Our academy training is much different. We spend the majority of our time learning about things that offend people and how to avoid doing those things. After all, they pay our salaries, play golf with our bosses, and they definitely know their rights and the laws far better than we do. I understand that’s been the case for a long, long time.

We trained to avoid high crime areas and placing ourselves in situations where criminals are typically located. Sensitivity training and safe space development are also part of our studies. We learned effective and delicate letter writing (more on this below) and how to use our happy voices when answering the phone. Here a list of other required academy courses.

  1. How to Make Celebrities and Politicians Hate You More Than They already Do
  2. Looking the Other Way 101
  3. Absorbing Punches and Kicks
  4. Smiling While Bleeding
  5. Rock Dodging
  6. You’re on Your Own
  7. The Law According to Facebook
  8. Method Acting – Improving Your On-Camera Persona
  9. History of Hashtags
  10. Target Shooting – Poses and Stances to Improve a Criminal’s Chances of Hitting You

Today, the only people who carry firearms are criminals. In fact, we abandoned all weapons and uses of force many years ago. Actually, I can’t remember the last time any of us put our hands on anyone for any reason. The Supreme Court put a stop to that nonsense, ruling it unconstitutional for law enforcement officers to touch or intimidate private citizens (we’re called law suggestion officers now, by the way). That ruling stemmed from a case involving a group of college students who filed a lawsuit against a department in California after a campus police officer approached and attempted to shake the hand of the president of the Association of Student Safe Spaces. The highly controversial incident took place following a meeting where it was decided that students would no longer be required to attend classes, study, or gain knowledge of any type to receive diplomas. It was deemed that learning new things and information about the present and past are highly offensive.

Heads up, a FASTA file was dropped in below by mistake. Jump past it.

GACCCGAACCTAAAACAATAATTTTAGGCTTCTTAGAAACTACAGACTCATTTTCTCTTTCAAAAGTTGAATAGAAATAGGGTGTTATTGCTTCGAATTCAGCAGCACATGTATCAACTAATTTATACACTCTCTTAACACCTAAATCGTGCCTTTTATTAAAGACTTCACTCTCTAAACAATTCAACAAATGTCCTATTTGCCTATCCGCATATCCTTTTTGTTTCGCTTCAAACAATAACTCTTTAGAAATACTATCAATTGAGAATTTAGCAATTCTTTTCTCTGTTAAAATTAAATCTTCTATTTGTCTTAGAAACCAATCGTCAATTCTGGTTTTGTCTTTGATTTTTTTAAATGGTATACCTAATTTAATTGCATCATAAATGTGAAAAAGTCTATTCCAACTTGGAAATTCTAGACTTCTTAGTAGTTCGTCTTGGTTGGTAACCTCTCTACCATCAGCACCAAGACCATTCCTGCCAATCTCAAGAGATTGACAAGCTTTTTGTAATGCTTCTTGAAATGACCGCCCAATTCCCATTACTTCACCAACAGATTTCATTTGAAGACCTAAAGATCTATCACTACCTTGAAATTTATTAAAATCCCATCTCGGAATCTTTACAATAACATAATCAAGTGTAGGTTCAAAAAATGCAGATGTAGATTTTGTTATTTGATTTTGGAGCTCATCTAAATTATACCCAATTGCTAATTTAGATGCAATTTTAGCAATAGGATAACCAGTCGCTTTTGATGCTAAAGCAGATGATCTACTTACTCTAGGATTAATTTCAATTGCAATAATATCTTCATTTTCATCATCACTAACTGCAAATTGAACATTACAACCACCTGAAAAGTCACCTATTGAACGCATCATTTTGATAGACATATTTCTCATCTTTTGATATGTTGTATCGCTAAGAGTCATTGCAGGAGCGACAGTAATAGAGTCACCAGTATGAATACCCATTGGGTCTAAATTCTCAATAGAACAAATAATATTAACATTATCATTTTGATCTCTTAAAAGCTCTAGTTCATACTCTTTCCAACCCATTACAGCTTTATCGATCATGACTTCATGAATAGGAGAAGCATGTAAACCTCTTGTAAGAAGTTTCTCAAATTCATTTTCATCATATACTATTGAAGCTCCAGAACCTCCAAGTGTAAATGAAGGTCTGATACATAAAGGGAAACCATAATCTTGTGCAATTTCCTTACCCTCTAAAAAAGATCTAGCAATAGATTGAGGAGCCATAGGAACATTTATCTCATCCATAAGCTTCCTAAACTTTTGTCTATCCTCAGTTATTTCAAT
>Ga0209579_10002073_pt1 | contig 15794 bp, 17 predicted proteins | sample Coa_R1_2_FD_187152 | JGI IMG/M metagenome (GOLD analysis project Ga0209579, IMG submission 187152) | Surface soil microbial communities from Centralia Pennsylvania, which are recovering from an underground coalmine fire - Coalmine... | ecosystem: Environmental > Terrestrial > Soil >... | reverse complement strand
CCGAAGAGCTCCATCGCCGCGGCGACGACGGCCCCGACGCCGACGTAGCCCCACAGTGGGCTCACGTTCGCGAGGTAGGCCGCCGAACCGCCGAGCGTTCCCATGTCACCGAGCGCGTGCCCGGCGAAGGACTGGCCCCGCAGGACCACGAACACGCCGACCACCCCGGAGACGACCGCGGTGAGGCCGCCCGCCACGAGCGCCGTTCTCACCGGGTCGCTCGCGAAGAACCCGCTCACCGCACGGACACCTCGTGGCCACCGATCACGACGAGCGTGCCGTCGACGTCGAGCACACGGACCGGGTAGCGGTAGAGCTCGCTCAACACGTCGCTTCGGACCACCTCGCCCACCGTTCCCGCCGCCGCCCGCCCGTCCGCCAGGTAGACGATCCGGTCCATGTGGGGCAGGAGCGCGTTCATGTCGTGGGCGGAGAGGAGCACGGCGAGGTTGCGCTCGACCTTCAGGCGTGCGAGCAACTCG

According to witnesses, the student president recoiled in horror after seeing the officer’s outstretched hand. His attorneys, Stickem, Gougem, and Sue’em, convinced the court that their client, Mr. I. Wanna Trophy, Jr., was the victim of an atrocious and violent act and that the officer’s inappropriate attempt to use his right hand to contact the hand of Mr. Trophy caused immediate and lifelong mental anguish to each of the students present at the meeting. In short, they each honestly believed they were going to die right then and there.

Well, this was the snowball that started the avalanche of similar lawsuits all across the country. As a result of Trophy v. Everybody Passes University (EPU) of California, law enforcement officers were immediately stripped of all weapons, patches, guns, pepper sprays, handcuffs, and any other objects that could be seen as offensive or harmful to the feelings of citizens. Aggressive police K-9’s were taken out of service and were replaced by adorable puppies and kittens. Some agencies opted for fuzzy bunnies and Silkie guinea pigs.

Patrol cars were replaced with passenger vans to allow members of police review boards to ride along at all times. It’s mandatory that members of those boards be from the groups #ihatecops, #policearescum, and #Fthepo-po.

Our main function is to stand outside of meeting places (we’re not allowed to go inside) and say, “There, there. It’ll be okay,” when people file out after listening to speakers talk about the latest things that should deeply offend them. I saw a brochure at my last assignment that listed a few of the recent things that offend.